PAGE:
Joy is synonymous with the holiday season, but so is stress and anxiety. The lead-up to Dec. 25 can present challenges like distance from loved ones and the financial stress associated with shopping and gift-giving.
When Christmas music plays and festivities ramp up, so can feelings of loneliness and isolation for many people. Strained relationships, childhood traumas and the loss of loved ones can all contribute to holiday depression and “the holiday blues.” This can be a temporary state of depression that occurs strictly around the holidays, stemming from seasonal triggers.
Treat these feelings seriously. It’s just as important to address short-term mental health problems as it is to treat sustained mental health conditions, as they can lead to a clinical diagnosis of anxiety or depression.
Make a plan
Try being preemptive this holiday season. Structure your time and plan activities that you do enjoy, rather than just avoiding those you don’t. Some options include volunteer activities and planned exercise routines, preferably those that can get you out of the house and away from potentially triggering situations.
You can also try making a personalized strategy to manage symptoms. Here are a few tips:
- Avoid alcohol when depressed or stressed. It’s a depressant and can make bad feelings worse. People should also limit or avoid cannabis and any stimulant drugs during sad or depressed times.
- For parents, pay attention to the mood of children and teens during the holidays. They also can get the holiday blues.
- Identify individual triggers in the holiday season and set boundaries.
- Say no. If a certain holiday commitment at work, or with friends or family is causing stress, anxiety or otherwise triggering intrusive thoughts, bow out of the event.
- Take time off. If possible, take a vacation day from work to rest and engage in a self-care activity. The holidays can be full of social pressure. Building in time to recharge is important.
- Talk to a friend or family member about feelings and ask them to regularly check-in. Watching out for each other will make a difference.
- Work with a professional. Licensed therapists and psychiatrists can advise strategies and solutions that will help individuals chart a path through what can be a difficult, stressful time of year.
Sometimes, talking to a non-family member or friend with shared experiences is best. Here are some free resources to consider this holiday season.
Anxiety And Depression Association of America (ADAA) Online Peer-To-Peer Anxiety And Depression Support Group: ADAA’s online support group is anonymous. When you join, you can connect with individuals who are also dealing with anxiety and depression. Community members are encouraged to ask questions, contribute to ongoing conversations and post about their journey.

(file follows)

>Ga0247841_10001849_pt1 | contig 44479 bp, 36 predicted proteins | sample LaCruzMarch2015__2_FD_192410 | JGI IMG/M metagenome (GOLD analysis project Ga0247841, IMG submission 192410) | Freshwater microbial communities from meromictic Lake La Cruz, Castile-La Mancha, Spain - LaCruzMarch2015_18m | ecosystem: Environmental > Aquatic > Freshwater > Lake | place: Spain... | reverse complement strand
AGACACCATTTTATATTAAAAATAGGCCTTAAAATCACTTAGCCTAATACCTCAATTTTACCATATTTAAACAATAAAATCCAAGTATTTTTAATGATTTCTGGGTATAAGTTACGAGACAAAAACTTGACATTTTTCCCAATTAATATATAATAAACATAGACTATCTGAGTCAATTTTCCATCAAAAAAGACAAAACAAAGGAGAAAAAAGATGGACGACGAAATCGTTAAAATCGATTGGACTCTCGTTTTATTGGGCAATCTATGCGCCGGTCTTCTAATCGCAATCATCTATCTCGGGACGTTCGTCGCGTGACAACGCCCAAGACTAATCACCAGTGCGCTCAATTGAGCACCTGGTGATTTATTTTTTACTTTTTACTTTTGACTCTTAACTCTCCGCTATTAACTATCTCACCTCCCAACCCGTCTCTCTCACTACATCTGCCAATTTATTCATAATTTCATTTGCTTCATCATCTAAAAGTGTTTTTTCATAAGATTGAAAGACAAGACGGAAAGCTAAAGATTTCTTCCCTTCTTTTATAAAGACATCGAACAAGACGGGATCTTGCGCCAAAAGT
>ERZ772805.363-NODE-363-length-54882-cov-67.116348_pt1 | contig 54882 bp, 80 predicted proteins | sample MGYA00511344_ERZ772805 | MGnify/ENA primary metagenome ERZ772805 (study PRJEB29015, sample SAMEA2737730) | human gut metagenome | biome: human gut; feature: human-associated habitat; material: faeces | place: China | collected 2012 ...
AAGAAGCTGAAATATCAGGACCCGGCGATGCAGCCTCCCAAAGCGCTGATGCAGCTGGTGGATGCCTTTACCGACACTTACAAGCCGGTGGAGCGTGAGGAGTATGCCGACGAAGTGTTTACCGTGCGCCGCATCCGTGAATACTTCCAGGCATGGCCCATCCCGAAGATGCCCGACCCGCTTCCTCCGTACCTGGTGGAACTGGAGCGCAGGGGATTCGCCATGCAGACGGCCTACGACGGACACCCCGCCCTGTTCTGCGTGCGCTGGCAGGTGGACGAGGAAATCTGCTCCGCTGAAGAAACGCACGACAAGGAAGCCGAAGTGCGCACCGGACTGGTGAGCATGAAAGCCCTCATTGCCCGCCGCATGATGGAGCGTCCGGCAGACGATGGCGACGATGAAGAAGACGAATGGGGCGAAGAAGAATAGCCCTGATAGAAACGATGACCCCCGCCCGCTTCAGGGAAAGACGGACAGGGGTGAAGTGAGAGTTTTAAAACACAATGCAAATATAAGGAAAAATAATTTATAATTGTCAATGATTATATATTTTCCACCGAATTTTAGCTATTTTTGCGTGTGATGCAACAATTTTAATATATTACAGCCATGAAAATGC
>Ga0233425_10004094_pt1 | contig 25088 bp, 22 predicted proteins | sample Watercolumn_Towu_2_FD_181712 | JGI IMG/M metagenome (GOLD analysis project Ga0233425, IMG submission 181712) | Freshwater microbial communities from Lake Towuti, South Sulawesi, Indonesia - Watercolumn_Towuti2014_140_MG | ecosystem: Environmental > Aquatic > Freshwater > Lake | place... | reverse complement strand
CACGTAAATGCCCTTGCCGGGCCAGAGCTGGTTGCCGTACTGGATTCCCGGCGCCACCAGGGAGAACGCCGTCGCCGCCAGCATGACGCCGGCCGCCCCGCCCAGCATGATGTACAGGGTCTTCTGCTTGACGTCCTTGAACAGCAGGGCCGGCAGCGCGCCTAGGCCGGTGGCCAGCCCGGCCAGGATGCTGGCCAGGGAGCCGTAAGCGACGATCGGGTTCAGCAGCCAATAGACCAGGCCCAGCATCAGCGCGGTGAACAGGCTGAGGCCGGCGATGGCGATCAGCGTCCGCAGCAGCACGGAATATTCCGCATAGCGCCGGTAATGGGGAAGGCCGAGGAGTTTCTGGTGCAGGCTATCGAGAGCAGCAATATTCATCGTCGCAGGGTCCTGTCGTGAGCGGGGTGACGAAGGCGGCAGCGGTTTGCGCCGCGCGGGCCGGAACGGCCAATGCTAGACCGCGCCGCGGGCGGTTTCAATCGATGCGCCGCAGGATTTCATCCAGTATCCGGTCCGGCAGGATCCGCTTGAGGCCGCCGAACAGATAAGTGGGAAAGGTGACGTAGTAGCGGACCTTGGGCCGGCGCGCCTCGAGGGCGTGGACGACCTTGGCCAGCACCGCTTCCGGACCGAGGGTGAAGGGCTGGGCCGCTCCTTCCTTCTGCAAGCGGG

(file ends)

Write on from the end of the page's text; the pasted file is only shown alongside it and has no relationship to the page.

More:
Mental Health America (MHA) on Inspire: MHA’s Inspire is a social network for health that connects patients and caregivers in a safe, permission-based manner. These communities provide a place for people to support and encourage each other online, 24 hours a day and seven days a week.
Warmlines: A warmline is a peer-run listening line, staffed by people in mental health recovery themselves. This is a source of support that doesn’t require travel or enrollment in a specific program or support group. When you call in, you can be confident that the person you are speaking to has endured mental health struggles as well, and they will provide compassion and support. Learn more about warmlines at this link.
Crisis Text Line: Text “HOME” to 741741 to connect with a volunteer crisis counselor.
The National Suicide Prevention Lifeline is a 24/7 toll-free lifeline for individuals experiencing emotional distress or crises. Call 988 or 1-800-273-8255 to talk to a trained listener.
Blue Cross Blue Shield of Michigan and Blue Care Network members offer a variety of behavioral health support services, including phone and online support, in-person support and more. Log into your member account and search for the best options for you. Members can also search this list of psychiatric urgent care, mobile crisis services and crisis stabilization facilities in Michigan by visiting this link.
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